Die Datenschleuder was first published in 1984 and also can be subscribed to independently of a membership in the CCC. The founder is Herwart Holland Moritz. All (more than 90) back issues are freely available on the Internet as well. The current print paper format is DIN A5 as per ISO 216. Its editorial process is carried out over the Internet, while the magazine itself is printed in and distributed from Hamburg.
Issue #92 from March 2008 contained a reproduction of a fingerprint from Wolfgang Schäuble, the interior minister of Germany at the time.The US phreaking magazine TAP – The Youth International Party Line (YIPL) (founded in 1971) has been described as a model for Datenschleuder.Deutsches Institut für Normung
Deutsches Institut für Normung e.V. (DIN; in English, the German Institute for Standardization) is the German national organization for standardization and is the German ISO member body. DIN is a German Registered Association (e.V.) headquartered in Berlin. There are currently around thirty thousand DIN Standards, covering nearly every field of technology.Envelope
An envelope is a common packaging item, usually made of thin, flat material. It is designed to contain a flat object, such as a letter or card.
Traditional envelopes are made from sheets of paper cut to one of three shapes: a rhombus, a short-arm cross or a kite. These shapes allow for the creation of the envelope structure by folding the sheet sides around a central rectangular area. In this manner, a rectangle-faced enclosure is formed with an arrangement of four flaps on the reverse side.ISO 128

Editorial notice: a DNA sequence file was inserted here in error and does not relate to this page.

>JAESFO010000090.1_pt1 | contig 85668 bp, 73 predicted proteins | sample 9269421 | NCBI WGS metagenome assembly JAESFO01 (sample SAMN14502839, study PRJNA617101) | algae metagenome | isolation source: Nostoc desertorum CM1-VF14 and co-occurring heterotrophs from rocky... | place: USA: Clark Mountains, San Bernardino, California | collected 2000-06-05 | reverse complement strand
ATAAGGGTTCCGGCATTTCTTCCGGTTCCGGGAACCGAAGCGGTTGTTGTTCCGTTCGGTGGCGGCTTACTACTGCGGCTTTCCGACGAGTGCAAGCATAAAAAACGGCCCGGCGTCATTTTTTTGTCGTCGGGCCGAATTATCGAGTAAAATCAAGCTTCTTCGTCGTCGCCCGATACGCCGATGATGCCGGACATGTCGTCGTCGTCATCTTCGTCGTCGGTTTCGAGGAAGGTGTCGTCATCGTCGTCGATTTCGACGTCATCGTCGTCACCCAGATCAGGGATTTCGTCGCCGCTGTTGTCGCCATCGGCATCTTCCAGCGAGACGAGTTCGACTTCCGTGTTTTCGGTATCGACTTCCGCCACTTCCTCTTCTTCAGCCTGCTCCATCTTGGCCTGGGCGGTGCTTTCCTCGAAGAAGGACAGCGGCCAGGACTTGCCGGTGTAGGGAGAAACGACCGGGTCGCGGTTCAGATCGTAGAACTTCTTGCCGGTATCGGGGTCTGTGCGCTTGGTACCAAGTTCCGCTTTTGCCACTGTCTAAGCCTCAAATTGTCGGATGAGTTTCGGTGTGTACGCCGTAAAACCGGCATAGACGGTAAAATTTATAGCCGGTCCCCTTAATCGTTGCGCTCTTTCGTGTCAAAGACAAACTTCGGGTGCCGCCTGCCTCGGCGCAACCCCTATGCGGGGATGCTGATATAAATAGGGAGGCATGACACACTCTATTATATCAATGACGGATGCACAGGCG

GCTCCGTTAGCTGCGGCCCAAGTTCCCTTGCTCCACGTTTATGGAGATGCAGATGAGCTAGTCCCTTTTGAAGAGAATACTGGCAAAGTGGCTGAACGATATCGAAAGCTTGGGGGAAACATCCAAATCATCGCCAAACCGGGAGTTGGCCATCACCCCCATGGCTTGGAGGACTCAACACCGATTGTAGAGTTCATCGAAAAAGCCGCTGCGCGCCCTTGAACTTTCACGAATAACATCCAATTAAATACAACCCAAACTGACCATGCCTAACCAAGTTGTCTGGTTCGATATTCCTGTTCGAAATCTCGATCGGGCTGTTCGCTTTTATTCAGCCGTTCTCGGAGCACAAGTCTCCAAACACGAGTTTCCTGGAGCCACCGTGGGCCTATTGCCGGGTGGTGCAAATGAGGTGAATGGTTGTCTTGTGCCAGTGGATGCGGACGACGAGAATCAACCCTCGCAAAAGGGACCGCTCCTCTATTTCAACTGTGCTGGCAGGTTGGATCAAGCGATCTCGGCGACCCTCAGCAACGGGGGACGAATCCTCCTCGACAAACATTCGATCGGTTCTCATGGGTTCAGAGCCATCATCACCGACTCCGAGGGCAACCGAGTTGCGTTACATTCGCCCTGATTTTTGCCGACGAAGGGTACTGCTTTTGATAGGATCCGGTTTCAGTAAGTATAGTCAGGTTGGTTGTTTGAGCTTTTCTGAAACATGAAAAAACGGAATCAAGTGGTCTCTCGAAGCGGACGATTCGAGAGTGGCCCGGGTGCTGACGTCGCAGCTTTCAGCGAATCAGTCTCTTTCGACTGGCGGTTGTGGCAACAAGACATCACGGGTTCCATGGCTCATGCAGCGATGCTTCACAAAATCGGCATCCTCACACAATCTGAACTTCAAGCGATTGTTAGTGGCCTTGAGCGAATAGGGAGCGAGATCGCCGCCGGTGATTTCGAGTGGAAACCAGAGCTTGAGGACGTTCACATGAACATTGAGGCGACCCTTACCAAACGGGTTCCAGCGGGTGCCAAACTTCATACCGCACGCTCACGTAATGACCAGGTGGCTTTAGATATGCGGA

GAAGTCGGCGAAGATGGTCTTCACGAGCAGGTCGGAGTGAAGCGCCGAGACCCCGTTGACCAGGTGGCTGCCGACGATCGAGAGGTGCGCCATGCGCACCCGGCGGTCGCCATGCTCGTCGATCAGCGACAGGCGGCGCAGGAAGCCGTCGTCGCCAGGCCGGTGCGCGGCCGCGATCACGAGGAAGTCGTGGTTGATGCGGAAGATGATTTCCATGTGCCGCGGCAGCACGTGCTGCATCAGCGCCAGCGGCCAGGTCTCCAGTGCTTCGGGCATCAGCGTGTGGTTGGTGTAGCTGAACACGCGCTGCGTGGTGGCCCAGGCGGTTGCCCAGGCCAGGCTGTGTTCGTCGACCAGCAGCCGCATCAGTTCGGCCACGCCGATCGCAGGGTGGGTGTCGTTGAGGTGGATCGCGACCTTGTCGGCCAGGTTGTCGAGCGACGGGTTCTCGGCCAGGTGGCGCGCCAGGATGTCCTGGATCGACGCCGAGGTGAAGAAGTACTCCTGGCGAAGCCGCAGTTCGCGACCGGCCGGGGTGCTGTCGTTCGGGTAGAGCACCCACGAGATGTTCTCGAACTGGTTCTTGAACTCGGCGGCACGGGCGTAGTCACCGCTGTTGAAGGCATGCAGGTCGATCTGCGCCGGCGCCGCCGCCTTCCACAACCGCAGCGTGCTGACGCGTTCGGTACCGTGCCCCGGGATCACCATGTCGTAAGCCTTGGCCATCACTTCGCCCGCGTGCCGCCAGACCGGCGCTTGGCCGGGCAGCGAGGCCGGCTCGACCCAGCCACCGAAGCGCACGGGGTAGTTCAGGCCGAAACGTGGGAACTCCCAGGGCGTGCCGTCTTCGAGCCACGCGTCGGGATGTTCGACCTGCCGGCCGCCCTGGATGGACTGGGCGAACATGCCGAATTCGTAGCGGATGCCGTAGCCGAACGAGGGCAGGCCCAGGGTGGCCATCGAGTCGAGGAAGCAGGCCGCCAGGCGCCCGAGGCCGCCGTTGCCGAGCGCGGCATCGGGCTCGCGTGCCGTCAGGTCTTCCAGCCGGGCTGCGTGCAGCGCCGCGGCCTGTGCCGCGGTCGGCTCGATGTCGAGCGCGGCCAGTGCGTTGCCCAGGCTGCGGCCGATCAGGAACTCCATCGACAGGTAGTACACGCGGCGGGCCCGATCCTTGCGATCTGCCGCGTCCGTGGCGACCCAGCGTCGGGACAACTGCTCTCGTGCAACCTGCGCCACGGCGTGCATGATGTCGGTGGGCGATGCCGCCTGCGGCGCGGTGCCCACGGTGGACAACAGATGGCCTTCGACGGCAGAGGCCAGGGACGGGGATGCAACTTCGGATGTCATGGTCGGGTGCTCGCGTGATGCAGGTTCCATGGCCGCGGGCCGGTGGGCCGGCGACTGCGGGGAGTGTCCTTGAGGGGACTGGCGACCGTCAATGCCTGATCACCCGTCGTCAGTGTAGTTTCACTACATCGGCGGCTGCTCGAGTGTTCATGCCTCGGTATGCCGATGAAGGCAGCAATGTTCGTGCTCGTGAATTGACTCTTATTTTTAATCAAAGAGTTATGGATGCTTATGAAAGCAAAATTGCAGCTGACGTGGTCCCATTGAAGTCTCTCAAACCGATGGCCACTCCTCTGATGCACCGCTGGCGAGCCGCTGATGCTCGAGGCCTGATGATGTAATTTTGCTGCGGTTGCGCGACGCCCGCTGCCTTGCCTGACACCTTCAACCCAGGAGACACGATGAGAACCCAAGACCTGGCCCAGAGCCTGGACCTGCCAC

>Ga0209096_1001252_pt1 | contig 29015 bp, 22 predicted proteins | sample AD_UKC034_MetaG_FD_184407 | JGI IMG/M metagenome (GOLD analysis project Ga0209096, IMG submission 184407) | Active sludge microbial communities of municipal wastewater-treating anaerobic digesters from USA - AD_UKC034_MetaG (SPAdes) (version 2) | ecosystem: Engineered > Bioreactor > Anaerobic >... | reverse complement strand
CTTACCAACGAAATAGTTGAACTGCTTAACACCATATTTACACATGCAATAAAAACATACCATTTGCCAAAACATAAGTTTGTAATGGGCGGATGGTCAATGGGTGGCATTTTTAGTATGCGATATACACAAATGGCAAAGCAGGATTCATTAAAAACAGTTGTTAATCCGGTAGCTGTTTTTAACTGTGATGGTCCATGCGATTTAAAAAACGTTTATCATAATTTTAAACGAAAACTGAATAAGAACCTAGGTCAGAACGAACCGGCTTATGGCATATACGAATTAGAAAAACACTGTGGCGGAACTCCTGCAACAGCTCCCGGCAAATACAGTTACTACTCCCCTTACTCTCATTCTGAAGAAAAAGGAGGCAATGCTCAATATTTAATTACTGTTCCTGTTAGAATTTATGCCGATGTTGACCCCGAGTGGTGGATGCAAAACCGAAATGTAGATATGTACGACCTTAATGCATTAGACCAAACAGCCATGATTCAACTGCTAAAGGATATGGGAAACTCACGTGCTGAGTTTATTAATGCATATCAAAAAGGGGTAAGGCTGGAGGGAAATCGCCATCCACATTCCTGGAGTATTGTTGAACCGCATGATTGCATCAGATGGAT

ISO 128 is an international standard (ISO), about the general principles of presentation in technical drawings, specifically the graphical representation of objects on technical drawings.ISO 217
The ISO 217:2013 standard defines the RA and SRA paper formats.ISO 7200
ISO 7200, titled Technical product documentation - Data fields in title blocks and document headers, is an international technical standard defined by ISO which describes title block formats to be used in technical drawings.Letter (paper size)
Letter or ANSI Letter is a paper size commonly used as home or office stationery in the United States, Canada, Chile, Colombia, Costa Rica, Mexico, Panama, the Dominican Republic and the Philippines. It measures 8.5 by 11 inches (215.9 by 279.4 mm). US Letter-size paper is a standard defined by the American National Standards Institute (ANSI, paper size A), in contrast to A4 paper used by most other countries, and adopted at varying dates, which is defined by the International Organization for Standardization, specifically in ISO 216.Newspaper format